Don’t be fooled by single metrics of failure

Learn about the downsides of using single metrics of failure and why there's a need for a holistic approach that considers metrics in context -- and aligns with the needs of the business.

Context is key

Chances are you’ve heard the term single point of failure (SPOF) before and have experienced the real-world ramifications when a single part of a system goes down and stops the entire system from working properly – or at all. You may have even heard the term ‘single person of failure’ thrown around in the modern workplace (think “person gets hit by a bus scenario” but a little less morbid). 

Technology systems are generally designed and built with redundancy in mind in order to avoid consequences that range from catastrophic, like the tragedy that stemmed from a lack of redundancies built into the Boeing 737 MAX ’s design (among other aspects that were problematic), to less catastrophic but noticeable disruptions, such as an ISP outage that impacts your home internet network temporarily. It’s a commonly accepted practice to build in redundancies in order to avoid SPOFs because it reduces risk.

These examples highlight both the small and large impacts of SPOF. We can apply the same concepts around avoiding SPOFs above to inform how we build and use effective engineering metrics to measure aspects throughout the development workflow, such as developer productivity. Conceptually, it provides a great starting point when deciding what to do vs. what not to do. 

Metrics in isolation don’t tell the whole story

When engineering organizations consider how to measure developer productivity or efficiency, the answer should never be “you can’t” and it should never rely on a single metric to provide valuable developer insights. There’s a lot to unpack surrounding the viability of measuring developer productivity, reinforce the importance of avoiding single metrics of failure, and share what “good” looks like in case your organization or teams have room to improve.

Looking at the 3 metrics below in isolation tells a much different story than if we look at them together and explore how they interconnect.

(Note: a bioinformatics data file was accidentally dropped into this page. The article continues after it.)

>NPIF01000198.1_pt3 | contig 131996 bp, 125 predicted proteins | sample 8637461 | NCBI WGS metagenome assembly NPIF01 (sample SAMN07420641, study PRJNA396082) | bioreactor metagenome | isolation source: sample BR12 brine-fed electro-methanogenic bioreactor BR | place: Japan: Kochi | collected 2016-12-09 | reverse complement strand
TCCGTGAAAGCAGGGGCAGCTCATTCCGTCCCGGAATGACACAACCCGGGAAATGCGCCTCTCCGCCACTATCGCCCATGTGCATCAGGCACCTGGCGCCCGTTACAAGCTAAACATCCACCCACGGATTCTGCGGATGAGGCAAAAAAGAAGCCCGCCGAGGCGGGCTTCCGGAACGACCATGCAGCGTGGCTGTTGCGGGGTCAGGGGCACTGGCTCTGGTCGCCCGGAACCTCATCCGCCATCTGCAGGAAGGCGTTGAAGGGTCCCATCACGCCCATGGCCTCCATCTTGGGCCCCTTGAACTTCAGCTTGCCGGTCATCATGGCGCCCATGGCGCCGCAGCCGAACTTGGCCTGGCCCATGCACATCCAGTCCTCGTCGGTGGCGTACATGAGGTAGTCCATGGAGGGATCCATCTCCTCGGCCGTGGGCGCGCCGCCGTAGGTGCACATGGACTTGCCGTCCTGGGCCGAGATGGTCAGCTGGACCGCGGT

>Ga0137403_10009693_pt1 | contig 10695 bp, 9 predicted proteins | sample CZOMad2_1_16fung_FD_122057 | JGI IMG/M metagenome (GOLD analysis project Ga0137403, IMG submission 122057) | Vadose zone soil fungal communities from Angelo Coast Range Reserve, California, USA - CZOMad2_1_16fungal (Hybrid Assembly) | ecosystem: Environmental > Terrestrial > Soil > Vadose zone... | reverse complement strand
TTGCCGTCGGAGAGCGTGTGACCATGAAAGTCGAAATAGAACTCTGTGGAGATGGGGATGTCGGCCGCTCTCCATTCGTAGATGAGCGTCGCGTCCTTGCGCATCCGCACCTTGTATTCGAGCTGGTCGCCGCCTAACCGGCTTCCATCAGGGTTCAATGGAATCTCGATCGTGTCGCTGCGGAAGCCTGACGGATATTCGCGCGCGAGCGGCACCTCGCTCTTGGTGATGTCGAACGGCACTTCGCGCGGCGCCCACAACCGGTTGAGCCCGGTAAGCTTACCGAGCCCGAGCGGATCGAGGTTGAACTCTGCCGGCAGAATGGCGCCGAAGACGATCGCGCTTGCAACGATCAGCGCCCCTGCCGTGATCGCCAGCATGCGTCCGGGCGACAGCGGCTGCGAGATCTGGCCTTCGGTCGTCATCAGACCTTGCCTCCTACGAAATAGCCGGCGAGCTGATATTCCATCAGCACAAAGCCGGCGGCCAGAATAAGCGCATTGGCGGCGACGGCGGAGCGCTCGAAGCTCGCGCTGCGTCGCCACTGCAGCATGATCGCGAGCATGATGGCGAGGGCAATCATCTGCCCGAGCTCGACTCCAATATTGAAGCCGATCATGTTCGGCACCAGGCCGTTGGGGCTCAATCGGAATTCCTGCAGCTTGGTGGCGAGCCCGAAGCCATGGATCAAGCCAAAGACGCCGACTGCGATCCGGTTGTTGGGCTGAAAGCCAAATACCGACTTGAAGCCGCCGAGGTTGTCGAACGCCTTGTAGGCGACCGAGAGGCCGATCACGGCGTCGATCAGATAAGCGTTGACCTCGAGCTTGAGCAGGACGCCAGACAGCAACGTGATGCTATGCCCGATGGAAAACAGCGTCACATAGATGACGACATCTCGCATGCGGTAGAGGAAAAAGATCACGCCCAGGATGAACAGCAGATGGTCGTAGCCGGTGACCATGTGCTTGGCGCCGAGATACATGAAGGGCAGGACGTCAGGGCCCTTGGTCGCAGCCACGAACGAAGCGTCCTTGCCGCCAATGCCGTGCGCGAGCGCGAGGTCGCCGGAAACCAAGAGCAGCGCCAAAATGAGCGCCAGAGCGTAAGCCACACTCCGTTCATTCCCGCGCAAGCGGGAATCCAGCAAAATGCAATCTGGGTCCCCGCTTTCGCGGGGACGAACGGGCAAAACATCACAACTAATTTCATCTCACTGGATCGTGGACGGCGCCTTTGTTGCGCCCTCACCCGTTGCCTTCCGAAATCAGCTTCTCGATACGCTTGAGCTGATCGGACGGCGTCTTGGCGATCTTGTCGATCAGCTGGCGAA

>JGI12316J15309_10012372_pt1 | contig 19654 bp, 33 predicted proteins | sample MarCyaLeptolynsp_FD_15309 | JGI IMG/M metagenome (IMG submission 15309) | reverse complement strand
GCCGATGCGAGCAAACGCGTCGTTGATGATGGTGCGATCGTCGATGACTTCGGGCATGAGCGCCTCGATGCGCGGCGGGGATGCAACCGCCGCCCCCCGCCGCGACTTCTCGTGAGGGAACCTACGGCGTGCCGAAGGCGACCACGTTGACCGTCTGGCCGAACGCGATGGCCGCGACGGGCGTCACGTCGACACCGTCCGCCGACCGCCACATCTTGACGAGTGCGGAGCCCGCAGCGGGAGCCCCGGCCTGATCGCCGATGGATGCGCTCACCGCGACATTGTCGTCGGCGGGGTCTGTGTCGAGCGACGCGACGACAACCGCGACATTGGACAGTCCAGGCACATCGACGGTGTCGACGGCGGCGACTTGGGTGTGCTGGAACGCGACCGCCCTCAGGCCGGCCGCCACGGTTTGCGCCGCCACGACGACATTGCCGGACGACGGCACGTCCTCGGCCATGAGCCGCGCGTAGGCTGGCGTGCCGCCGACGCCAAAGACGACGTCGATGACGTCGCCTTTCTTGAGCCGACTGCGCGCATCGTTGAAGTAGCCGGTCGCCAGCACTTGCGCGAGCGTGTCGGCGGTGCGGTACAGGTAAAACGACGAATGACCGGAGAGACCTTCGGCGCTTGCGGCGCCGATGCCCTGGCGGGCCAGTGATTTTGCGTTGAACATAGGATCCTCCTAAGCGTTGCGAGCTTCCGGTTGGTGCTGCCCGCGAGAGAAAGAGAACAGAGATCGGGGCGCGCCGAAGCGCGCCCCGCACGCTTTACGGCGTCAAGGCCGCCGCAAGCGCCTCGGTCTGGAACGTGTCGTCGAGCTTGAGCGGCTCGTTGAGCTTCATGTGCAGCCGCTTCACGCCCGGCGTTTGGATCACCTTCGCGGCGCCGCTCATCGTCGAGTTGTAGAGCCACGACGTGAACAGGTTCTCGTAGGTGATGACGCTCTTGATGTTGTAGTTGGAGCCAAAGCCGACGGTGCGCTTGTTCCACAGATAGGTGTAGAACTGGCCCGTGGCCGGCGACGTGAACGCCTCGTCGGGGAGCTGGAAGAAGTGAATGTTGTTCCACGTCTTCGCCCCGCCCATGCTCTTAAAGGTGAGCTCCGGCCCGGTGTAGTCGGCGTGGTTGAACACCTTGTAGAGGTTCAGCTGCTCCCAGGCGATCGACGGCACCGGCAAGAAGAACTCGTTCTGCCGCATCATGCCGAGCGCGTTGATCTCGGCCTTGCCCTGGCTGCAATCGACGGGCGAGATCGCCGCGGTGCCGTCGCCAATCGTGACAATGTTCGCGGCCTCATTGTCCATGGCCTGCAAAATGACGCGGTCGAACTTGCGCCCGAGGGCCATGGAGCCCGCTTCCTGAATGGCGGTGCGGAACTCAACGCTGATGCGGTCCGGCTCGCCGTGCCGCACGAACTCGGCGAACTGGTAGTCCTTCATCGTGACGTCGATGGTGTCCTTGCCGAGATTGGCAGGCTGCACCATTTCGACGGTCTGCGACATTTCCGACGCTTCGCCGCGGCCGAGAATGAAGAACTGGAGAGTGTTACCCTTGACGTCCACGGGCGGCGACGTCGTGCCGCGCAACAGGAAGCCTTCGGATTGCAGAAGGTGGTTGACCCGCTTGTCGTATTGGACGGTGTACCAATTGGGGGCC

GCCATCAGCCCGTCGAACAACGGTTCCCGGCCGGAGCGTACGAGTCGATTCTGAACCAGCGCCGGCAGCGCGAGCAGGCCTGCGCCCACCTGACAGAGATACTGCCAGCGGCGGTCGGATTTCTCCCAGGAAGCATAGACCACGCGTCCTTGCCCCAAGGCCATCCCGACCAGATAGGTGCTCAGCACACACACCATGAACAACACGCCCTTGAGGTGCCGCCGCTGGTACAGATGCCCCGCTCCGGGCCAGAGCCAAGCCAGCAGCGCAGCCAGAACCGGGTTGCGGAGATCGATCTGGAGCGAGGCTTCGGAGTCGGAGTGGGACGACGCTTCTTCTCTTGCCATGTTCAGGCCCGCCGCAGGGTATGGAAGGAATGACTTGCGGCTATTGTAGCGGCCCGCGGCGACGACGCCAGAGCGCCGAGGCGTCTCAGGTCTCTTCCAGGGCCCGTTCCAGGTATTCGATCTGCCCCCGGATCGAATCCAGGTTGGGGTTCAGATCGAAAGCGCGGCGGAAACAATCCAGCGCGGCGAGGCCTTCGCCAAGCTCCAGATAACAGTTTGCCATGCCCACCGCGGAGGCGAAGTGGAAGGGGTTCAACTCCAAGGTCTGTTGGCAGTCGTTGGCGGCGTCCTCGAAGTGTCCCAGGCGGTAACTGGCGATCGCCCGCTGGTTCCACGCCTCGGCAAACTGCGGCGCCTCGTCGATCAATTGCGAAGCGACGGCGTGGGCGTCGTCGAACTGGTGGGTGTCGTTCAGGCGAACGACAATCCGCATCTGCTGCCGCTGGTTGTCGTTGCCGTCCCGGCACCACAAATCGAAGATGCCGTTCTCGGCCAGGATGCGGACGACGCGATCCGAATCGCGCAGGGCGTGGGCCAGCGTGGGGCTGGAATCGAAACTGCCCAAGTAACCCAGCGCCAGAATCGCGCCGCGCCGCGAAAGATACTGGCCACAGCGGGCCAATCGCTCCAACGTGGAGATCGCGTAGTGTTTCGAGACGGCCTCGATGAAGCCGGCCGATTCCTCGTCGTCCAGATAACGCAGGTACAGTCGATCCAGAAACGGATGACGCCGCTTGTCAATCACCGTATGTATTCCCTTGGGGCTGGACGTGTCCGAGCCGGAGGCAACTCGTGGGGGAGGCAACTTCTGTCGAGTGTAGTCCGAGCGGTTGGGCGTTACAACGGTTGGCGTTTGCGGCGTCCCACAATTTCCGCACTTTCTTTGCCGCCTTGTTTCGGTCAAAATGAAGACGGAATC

Reduce defects

Enhances system interoperability and compatibility, leading to less time spent diagnosing and fixing defects in production. This, in turn, frees up valuable developer time.

Increase velocity

Indicates faster time to market and more frequent deployments, contributing to a competitive advantage. Better cycle times and rapid value delivery result in improved overall productivity.

Changing focus

Improves developer experience by minimizing disruptions to planned work and fostering efficient decision-making. This ensures that the team can prioritize and deliver value-add projects effectively.

Looking at how these are interconnected is important to see the difference through the lens of the business. Reducing defects can decrease the mean time to resolve issues and free up more valuable developer time. When combined with a change in focus to work on value-add projects with minimal disruptions, that freed up time positively impacts developer experience and can increase overall velocity. This means that value is getting into the hands of customers sooner, features are higher quality, and developers are working more efficiently with a higher level of satisfaction. 

Together, all of these metrics look at developer productivity more holistically, indicating that productivity is improving but with the necessary context that aligns to the business.

So what?

The journey towards effectively measuring engineering in a way that aligns with the business involves a shift from single metrics of failure to a holistic and interconnected approach. This simulates the same type of built-in redundancy for engineering metrics by design that I mentioned at the beginning of this blog, following best practices for any system prone to single points of failure. 

By defining clear goals, choosing a balanced set of metrics, considering developer experience, and evaluating interconnected metrics with the business in mind, teams can shape a successful strategy that aligns with strategic objectives and delivers meaningful value. In my humble opinion, that’s not very controversial at all.

Remember, it's not about measuring for the sake of measurement; it's about understanding how productivity translates to business value and fostering an environment where developers and the business can thrive together.

For more details on effective metrics and how to best use them, see our Simple Metrics to Measure Engineering Efficiency whitepaper or check out our Two-headed VSM Monster: Culture & Metrics webinar.

Interested in seeing Allstacks for yourself? Book a demo.


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